The church of Saint Sofia ( Old Mitropolia ) is located in what is supposed to have been the center of the ancient city. It is a three-naved unvaulted basilica with a semi-circular apse, a narthex and an atrium. The church has a total length of 25.5 m and a width of 13 m. The division into three naves was effected by two rows of five pillars each. The middle nave (9.3 m wide) ends to the east with a big closed apse, round outside and three-sided inside. There are three arched windows on the eastern wall above the apse. The basilica used to have a double-sloped roof which has not been preserved. From the inside the church used to be plastered and then painted with frescoes. The whole floor used to be covered with mosaics made out with little coloured stones. It has mixed masonry of stone and brick and is the largest of the Nesebar churches whose overground structure has survived.
The basilica was constructed in the late 5th and early 6th century. Its present appearance was dated from the beginning of the 9th century when it was reconstructed. During the Middle Ages it served as a cathedral for the bishopric eparchy centered in Nesebar. In 1257 the church was looted by the Venetians during a campaign against the Bulgarian Empire and many religious relics were taken in the Church of San Salvatore in Venice. The basilica was abandoned in the 18th century.
This place is very beautiful, there is a place with beautiful buildings, history, opportunities for shopping both in stores and in the streets, eat dinner and lots of other things to do for both large and small.
Grecian or Turkish ?
I was sure it was an old Turkish fountain ... I've search on internet some information about this fountain ( nothing about it ) and I discover it's Grecian ... it doesn't matter at all ... it's a nice , old fountain with cold , good water !
Built in 11th century. It is a prototype of the churches in Nessebar erected afterwards.
It has a crucified dome with three altar niches. The construction consists of two cylindrical vault arches that intersect in the middle.
Whilst the old town is the pretty bit the new town is the functional but is still worth a visit with its lively cafes and restaurants and useful shops and other facilities. A pleasant wander is to follow the seafront through the Sea Garden and in the summer probably the beach. Even though most of the new town is just that - new! - the streets are well-maintained and the buildings include some attractive modern architecture.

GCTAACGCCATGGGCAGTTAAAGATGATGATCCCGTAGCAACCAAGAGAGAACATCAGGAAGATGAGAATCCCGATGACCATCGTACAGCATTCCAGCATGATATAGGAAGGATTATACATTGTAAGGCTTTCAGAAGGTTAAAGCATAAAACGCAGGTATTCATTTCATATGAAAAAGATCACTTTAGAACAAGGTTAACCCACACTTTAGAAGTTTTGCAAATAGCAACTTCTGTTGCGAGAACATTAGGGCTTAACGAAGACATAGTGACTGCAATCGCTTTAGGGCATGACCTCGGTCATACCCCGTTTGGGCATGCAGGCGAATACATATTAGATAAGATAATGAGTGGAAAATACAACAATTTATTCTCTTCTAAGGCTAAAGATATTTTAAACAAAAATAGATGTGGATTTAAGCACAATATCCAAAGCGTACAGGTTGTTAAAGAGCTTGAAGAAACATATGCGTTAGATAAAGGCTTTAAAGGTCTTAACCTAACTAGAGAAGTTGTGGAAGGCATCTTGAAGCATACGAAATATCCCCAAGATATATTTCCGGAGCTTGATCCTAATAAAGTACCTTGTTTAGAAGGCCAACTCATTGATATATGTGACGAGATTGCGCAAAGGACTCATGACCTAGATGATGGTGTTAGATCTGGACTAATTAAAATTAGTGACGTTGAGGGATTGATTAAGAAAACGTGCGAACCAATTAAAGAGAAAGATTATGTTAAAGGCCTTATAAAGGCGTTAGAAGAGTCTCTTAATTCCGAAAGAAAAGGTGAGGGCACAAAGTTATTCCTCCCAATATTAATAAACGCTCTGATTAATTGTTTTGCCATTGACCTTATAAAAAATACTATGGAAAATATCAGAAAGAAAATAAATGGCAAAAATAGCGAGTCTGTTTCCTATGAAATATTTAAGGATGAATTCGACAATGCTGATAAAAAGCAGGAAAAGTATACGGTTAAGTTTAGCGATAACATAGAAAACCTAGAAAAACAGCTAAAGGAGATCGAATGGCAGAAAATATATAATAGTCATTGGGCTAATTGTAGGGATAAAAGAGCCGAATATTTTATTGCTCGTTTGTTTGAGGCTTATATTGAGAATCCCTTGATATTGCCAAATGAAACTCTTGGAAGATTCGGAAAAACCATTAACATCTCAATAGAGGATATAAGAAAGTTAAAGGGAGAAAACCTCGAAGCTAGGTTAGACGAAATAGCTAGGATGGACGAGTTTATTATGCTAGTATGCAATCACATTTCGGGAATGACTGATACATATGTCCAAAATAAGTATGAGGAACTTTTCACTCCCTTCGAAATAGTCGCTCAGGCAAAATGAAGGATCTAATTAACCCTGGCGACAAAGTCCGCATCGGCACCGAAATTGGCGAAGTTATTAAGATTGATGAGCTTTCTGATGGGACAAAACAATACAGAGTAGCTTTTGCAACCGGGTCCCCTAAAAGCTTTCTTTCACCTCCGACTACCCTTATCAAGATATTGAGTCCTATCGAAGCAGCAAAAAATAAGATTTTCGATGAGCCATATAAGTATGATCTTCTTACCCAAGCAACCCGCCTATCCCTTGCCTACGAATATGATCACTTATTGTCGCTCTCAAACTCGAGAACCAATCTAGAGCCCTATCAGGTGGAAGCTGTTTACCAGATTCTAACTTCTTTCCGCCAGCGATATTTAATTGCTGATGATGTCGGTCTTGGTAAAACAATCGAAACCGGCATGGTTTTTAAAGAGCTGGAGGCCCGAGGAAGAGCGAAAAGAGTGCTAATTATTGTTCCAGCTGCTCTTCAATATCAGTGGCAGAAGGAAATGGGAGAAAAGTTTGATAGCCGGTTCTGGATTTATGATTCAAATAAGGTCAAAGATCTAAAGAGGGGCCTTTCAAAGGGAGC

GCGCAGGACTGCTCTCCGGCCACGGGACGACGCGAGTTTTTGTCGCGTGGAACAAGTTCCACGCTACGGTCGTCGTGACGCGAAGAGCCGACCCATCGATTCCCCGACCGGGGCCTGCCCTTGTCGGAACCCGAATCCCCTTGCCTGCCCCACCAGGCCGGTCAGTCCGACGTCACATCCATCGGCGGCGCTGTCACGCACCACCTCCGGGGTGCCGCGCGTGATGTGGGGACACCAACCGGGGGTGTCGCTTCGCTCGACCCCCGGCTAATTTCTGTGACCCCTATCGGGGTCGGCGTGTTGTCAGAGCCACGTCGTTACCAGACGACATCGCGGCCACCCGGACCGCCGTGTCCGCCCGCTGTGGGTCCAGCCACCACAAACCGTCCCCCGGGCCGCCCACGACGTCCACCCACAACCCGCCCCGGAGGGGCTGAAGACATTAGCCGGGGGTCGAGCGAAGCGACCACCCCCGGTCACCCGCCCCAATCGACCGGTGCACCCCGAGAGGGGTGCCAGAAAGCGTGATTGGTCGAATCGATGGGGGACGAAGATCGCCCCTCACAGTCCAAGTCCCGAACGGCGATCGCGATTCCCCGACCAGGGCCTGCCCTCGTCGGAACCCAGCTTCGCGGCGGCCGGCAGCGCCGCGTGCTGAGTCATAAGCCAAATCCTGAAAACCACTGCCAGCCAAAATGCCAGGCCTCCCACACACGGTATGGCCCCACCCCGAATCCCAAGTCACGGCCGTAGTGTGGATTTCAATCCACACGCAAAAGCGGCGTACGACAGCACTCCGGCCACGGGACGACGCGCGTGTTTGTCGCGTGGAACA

There is even a little historical digression in the form of a pair of sarcophogi in the Sea Garden but because there's no signage I haven't got a clue as to for whom they were constructed.
The old town has three millennia of diverse history and each individual period has left its own traces. The first thing you see when you arrive is the remains of the fortifications at the gateway. These date from the periods of Greek, Roman and Byzantine rule and were themselves built on Thracian foundations.
Unfortunately the late 19th and early 20th century rebuilding of the town buried many of its ancient archaeological treasures but the sites for any modern building works must first be assessed with this in mind. One such is the dig overlooking Nesebar Bay which is currently being worked by archaeologists from the University of Sofia.
It is reckoned that Nesebar had the highest number of churches per person in Bulgaria at the time of the 2nd Bulgarian Empire with over 40 in total.
Many of these were built during the 10th to 14th centuries and feature ornate brickwork with decoratively-arched doorways and niches. During the Ottoman period most fell into disuse and the 1913, force 7, earthquake caused further damage.
The surviving structures, in varying states of disrepair, have since been stabilised and are another of the architectural features of the old town with at least one on almost every street. These are usefully signposted (in several languages) with their approximate construction dates, names and pointing out the distinguishing features.
For an excellent page on the individual churches try this one - viddra's.
At the time of Bulgaria's liberation from Ottoman rule in 1878 Nesebar was a relatively insignificant fishing village, inhabited mostly by Greeks. The town didn't revert back to Bulgarian rule immediately as it became annexed to the still Ottoman-controlled Eastern Rumelia until 1886.
Following re-unification the town once again began to prosper and during this period of National Renaissance took on its present identity with the construction of the architecturally unique houses in what is known as the "Black Sea" style. This is characterised by the lower floor being walled with stone whilst the upper is timbered and with a slight overhang.
Most of the buildings from the late 19th and early 20th century are still intact and have been sympathetically restored. Even the newer buildings have been constructed in a similar style.